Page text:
Republican appointments held majority control of the Court 72 percent of years since 1873. Meanwhile, Republicans have held the White House only 53 percent of those years, as illustrated on the bar at the bottom of the picture. Republicans have enjoyed a 19 percent advantage over the 143 year period.
With Republican majorities on the Court for the vast majority of time, complaints about “liberal” appointments by Democrats cannot be taken seriously. Republicans have had overwhelming control.
Chart 3: Party Years in White House Versus Party Number of Supreme Court Appointments
The third chart compares time in the White House for each party to the number of appointments by each party. There are four separate time periods on the graph. The first section covers the period from 1857 through 2015. During this time, Democrats held the White House for 68 of 159 years or 42.8% of the time and appointed 23 of 80 Justices or 28.8% of appointments. The difference between years in office compared to number of appointments is marked as underage.
Meanwhile, Republicans held the White House 57.2% of the time and appointed 71.2% of the Justices. The difference is marked overage. Three additional sections of the chart start at different dates. Each section covers from a start date through 2015.
When a vacancy arises, the current administration nominates a replacement. The nominee then receives a fair hearing in the Senate, based upon qualifications. Under this system, Republicans have had a huge advantage in the timing of vacancies — far more than chance or probability would suggest.
Even when the unelected president Gerald Ford nominated a Justice, advice and consent was given and the nominee was approved unanimously, 98-0. Few have ever complained that a nominee should be held off for another term.
The selection process for Supreme Court Justices is in the Constitution. The Constitution does not require some sort of momentary partisan fairness. If it did, history would not have allowed Republicans to be so favored for so long.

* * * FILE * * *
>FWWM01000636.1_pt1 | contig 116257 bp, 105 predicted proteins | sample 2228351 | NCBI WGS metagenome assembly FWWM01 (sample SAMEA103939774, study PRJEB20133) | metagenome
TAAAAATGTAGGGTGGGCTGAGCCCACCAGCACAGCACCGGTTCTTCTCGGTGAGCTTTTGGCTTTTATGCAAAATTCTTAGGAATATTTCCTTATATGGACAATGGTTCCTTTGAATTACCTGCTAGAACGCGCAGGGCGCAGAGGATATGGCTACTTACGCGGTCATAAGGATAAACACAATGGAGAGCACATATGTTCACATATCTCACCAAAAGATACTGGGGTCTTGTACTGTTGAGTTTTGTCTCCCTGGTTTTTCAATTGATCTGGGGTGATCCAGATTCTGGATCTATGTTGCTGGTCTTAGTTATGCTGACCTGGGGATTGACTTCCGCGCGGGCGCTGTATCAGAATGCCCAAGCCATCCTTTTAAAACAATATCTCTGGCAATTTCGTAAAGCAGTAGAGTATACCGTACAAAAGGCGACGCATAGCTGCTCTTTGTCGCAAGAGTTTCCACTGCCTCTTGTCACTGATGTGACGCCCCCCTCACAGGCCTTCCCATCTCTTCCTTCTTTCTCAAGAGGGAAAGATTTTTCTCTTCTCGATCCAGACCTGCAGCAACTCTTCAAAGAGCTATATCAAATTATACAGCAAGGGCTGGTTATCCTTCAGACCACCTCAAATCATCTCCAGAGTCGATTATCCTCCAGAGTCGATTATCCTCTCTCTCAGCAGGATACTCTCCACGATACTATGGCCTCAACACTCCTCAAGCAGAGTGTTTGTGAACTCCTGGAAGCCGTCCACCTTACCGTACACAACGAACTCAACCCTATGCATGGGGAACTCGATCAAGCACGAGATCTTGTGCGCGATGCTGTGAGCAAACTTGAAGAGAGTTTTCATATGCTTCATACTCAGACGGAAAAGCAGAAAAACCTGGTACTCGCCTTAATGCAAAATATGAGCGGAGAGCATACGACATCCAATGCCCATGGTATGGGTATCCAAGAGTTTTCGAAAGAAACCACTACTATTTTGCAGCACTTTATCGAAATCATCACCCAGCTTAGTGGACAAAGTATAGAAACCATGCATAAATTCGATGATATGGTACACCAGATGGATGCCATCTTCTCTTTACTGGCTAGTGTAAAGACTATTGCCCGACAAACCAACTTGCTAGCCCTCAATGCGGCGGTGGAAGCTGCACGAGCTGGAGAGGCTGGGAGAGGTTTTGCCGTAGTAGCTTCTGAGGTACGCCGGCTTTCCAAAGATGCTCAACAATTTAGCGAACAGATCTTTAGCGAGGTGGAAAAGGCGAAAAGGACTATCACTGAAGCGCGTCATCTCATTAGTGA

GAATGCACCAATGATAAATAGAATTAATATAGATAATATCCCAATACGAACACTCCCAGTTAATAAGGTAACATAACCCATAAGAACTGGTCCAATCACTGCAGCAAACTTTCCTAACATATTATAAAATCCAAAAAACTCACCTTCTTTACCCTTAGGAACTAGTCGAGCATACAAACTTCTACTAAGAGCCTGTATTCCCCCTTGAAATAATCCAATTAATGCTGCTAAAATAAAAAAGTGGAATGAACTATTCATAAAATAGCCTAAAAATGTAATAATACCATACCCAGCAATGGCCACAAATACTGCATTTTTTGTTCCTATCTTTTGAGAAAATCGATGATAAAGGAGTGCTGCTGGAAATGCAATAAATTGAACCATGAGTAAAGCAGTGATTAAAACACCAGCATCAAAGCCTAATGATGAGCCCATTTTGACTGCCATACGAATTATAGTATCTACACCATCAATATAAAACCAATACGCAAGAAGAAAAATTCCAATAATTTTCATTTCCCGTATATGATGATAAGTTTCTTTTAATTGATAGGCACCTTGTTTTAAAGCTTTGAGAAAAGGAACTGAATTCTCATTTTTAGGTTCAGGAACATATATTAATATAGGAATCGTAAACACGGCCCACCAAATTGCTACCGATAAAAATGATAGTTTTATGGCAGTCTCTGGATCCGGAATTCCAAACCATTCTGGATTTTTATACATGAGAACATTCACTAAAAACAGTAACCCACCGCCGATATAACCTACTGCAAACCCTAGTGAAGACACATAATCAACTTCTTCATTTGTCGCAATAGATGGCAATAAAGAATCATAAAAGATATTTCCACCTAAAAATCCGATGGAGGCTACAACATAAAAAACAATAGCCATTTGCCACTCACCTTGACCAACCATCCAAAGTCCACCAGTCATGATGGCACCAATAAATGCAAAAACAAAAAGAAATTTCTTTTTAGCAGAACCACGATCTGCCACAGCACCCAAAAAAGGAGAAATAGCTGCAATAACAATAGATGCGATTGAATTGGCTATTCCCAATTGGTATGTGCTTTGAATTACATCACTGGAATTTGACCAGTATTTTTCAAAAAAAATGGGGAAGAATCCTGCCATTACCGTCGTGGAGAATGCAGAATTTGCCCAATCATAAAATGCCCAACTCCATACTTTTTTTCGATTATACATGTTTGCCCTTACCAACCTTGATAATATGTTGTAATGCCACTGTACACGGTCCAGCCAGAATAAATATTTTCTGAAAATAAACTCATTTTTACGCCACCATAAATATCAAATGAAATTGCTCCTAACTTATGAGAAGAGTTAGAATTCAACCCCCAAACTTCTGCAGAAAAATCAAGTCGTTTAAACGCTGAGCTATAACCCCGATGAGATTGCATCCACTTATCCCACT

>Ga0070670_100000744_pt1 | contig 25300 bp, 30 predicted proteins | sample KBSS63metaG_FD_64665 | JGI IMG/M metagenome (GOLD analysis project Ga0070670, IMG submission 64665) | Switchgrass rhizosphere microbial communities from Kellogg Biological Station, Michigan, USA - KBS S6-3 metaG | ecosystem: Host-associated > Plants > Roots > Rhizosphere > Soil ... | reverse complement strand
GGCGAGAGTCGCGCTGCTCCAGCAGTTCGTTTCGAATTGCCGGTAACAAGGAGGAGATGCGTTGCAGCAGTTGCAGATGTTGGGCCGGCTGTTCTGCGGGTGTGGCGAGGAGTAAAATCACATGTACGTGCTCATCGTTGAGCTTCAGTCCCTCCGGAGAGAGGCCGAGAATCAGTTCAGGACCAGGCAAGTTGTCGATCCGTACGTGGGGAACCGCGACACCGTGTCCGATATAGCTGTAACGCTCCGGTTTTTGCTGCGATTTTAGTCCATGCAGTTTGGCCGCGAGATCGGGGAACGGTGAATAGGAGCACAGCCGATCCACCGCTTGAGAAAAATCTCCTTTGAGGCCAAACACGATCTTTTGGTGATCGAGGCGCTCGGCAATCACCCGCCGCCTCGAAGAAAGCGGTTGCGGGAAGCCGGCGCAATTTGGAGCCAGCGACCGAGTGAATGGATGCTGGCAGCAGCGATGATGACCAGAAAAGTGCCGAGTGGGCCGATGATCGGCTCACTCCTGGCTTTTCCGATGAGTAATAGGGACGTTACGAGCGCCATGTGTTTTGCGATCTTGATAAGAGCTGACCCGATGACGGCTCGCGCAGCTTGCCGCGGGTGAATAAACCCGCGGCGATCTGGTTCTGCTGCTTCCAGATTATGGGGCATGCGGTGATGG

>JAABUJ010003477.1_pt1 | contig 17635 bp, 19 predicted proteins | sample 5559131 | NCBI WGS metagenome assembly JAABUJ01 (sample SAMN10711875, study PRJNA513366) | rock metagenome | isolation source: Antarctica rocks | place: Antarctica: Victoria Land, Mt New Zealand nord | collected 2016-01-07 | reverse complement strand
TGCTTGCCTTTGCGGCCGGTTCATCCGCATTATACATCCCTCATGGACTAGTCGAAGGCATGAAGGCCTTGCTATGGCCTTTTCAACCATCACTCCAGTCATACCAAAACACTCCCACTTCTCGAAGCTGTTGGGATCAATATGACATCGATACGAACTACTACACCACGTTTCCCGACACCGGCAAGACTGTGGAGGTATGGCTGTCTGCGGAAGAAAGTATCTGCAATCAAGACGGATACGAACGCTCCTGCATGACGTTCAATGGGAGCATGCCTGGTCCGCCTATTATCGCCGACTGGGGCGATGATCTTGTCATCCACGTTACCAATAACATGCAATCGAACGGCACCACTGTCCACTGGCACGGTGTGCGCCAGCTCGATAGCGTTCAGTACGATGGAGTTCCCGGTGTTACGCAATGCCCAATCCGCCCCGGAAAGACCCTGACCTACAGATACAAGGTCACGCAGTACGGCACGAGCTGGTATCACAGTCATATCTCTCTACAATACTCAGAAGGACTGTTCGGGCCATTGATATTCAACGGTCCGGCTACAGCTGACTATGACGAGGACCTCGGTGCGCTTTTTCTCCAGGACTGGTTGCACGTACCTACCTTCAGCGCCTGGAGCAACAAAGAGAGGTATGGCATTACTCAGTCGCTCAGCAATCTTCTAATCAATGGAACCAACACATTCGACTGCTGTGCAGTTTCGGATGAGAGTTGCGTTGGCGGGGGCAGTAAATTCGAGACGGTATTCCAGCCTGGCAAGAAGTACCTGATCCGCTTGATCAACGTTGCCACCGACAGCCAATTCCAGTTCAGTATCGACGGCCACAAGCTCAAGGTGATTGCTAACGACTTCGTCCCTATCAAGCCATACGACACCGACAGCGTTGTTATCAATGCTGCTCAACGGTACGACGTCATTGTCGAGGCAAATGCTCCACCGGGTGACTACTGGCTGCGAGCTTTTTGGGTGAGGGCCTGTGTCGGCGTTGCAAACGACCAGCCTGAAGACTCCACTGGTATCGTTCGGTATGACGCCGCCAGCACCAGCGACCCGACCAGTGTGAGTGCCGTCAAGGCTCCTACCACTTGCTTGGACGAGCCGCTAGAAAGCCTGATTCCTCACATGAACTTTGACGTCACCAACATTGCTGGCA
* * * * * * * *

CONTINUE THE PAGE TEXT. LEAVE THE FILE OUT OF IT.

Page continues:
A vacancy in 2016 should be filled by the current President both under the Constitution and to reduce the historical unfairness.
Chart 4: Party Years in White House Versus Majority Control of Supreme Court by Party Appointments
The fourth chart compares time in the White House for each party to the number of years appointees for each party controlled the Supreme Court with five or more seats. Time periods are the same as Chart 3 except the first one starts at 1873 when the new party realignment finally took shape.
Given the fact from Chart 3 that Republicans have appointed more Justices, this chart shows its effect on Supreme Court majority. For three of the four periods, the underages and overages are amplified. More nominations typically grant even more control than the original disparity would suggest.
All charts point to overwhelming Republican control of appointments to the Supreme Court for many generations and in recent times. All charts point to a pervasive unfairness favoring Republican appointments.
A vacancy under a Democratic president, based on history, the Constitution, and historical fairness must be filled by the current president. Period.